Jane Pople has over five years experience writing about interiors and the design industry favouring emerging designers and new talent. This article first appeared in The Lux Pad, www.amara.com/luxpad.

Bespoke bedrooms

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A beautiful bedroom, custom designed to meet exact personal requirements, is high on many wish lists. Jenny Allan from JCA Interiors explains why bespoke is best.



When using the services of an interior designer, it offers the opportunity to have a space designed which is bespoke and completely unique. Elegant, classic, contemporary rooms can be created without sacrificing comfort and functionality.

Bedrooms are prime examples where comfort and style need to blend seamlessly together. These spaces have a real impact on wellbeing and the importance of an effective, peaceful and beautiful design should not be underestimated.

Look for inspiration in the world around, in items that evoke a sense of happiness and luxury. Take reference from nature, travel or even a favourite designer handbag. A room can be designed from referencing a style of a preferred fashion designer, encompassing the essence of his or her collections, as well as the feel of their boutiques to create a real luxurious atmosphere that can be experienced at home, not just in Bond Street!

Once a theme and overall look is decided upon it is then time to focus on layout and individual elements. A comfortable luxurious bed is the central pivotal point within the design and should be made the star of the show. The key to making the bed a focal point is to include an impressive headboard. A full wall, statement piece will give a really striking look and become an item of interest in its own right. Headboards can be created out of fabric wall paneling as well as a combination of mirrored panels and even LED lights.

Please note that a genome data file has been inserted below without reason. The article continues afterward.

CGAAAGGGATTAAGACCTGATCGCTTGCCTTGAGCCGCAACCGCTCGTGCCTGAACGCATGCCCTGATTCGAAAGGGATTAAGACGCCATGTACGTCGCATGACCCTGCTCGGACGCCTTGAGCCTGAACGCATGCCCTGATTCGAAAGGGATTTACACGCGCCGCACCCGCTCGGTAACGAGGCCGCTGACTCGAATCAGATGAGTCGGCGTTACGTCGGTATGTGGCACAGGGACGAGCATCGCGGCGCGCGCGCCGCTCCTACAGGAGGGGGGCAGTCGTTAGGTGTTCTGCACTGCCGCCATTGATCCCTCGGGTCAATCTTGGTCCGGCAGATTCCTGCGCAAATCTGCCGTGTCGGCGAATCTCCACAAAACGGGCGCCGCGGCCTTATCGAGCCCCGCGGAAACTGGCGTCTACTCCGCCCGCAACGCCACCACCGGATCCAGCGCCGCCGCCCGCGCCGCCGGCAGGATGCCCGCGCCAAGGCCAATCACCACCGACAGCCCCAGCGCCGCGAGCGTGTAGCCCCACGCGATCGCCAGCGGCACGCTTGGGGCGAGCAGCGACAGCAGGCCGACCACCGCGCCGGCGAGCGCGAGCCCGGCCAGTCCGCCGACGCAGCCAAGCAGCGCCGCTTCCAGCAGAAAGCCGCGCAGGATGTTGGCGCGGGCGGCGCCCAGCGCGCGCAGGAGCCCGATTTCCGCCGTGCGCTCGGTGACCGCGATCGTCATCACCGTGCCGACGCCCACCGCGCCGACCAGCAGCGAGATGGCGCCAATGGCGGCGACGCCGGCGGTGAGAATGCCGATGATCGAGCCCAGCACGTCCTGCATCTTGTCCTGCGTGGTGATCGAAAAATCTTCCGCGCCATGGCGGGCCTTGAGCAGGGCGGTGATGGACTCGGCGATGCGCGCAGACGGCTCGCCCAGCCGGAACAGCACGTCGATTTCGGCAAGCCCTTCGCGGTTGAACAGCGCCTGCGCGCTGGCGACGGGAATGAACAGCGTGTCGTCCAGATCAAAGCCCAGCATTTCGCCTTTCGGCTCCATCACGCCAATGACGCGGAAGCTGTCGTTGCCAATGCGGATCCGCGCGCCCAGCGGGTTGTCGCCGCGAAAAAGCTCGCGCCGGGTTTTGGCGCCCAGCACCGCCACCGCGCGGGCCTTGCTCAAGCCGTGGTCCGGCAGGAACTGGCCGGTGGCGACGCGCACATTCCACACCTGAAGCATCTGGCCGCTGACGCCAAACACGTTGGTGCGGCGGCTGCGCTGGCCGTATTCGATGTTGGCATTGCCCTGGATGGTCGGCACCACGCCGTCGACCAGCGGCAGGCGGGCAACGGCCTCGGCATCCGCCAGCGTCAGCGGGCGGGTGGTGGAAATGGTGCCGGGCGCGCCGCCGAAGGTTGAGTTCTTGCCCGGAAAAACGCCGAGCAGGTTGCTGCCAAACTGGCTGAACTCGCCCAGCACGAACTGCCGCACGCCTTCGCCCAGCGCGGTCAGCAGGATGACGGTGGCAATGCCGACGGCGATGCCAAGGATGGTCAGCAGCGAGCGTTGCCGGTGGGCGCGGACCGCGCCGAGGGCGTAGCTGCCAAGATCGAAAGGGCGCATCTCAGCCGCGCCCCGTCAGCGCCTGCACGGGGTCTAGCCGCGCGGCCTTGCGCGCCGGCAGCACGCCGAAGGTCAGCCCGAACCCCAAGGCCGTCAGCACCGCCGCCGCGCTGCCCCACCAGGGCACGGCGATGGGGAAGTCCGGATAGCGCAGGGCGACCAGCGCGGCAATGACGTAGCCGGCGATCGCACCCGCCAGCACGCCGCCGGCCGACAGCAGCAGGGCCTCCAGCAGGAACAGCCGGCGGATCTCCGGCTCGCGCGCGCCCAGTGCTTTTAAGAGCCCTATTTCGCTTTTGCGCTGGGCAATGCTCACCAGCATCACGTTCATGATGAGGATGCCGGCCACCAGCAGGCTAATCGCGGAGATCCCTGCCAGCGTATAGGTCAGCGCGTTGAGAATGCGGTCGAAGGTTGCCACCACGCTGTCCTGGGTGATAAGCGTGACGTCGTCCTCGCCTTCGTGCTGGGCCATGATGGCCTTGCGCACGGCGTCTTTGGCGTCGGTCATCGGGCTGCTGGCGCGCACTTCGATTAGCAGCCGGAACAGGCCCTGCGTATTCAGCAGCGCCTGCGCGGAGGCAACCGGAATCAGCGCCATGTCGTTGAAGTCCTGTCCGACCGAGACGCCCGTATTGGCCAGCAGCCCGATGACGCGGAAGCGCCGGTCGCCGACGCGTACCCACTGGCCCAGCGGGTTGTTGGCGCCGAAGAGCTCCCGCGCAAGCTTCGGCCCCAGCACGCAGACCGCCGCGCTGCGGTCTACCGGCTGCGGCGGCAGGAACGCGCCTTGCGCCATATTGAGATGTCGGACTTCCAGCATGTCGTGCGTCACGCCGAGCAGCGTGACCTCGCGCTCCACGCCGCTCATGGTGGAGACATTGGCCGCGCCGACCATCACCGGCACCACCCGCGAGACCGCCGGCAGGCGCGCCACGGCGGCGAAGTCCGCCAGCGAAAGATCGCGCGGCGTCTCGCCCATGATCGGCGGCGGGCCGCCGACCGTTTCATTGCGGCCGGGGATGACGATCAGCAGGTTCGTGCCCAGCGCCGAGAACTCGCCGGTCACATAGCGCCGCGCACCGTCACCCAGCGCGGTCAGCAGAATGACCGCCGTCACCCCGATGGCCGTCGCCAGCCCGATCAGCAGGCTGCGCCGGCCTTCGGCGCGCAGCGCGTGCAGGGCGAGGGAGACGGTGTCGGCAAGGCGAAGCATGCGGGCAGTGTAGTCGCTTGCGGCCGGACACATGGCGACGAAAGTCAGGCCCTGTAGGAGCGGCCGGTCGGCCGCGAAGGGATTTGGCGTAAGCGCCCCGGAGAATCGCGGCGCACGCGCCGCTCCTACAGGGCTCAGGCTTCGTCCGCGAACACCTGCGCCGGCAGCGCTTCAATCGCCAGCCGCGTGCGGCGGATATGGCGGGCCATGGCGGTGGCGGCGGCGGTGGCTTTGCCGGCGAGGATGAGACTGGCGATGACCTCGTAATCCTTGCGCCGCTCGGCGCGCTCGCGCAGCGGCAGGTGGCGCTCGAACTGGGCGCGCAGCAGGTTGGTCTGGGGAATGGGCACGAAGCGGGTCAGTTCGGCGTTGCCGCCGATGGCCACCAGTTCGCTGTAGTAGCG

The headboard will form a dominant part of the colour scheme and its tones should be used in the fabrics of cushions, bedlinen and other upholstery in the room. It is advisable to employ a predominantly relaxing neutral palate, perhaps with accents of calming blues or purples. These colours can then be incorporated into artwork and other decorative accessories to create a really cohesive design.

When choosing furniture be selective and don’t overcrowd the space. Include a few luxurious key pieces which have merit functionally and aesthetically. Bespoke bedside tables, perhaps with fabric or metal inlay, will look stunning and increase the beauty of the design. Depending on the size of the room, it may be suitable to include a relaxing seating area.

If there is space for a separate dressing room, this is ideal for recreating the boutique feel. Storage space can be specifically designed to organise handbag and shoe collections so their beauty can be appreciated even when they are not being worn. Space should be allowed for additional purchases so the room is futureproof as well as suitable for current pieces.

A stunning, bespoke bedroom can become a relaxing sanctuary, a form of escapism from the outside world. When the space is well designed with adequate storage and perfect balance of colour tones and custom made elements, it really becomes something rather special.



JCA Interiors
Jenny Allan is founder of interior design company JCA Interiors
Telephone: 020 3714 9325
Email: info@jcainteriors.co.uk
Website: www.jcainteriors.co.uk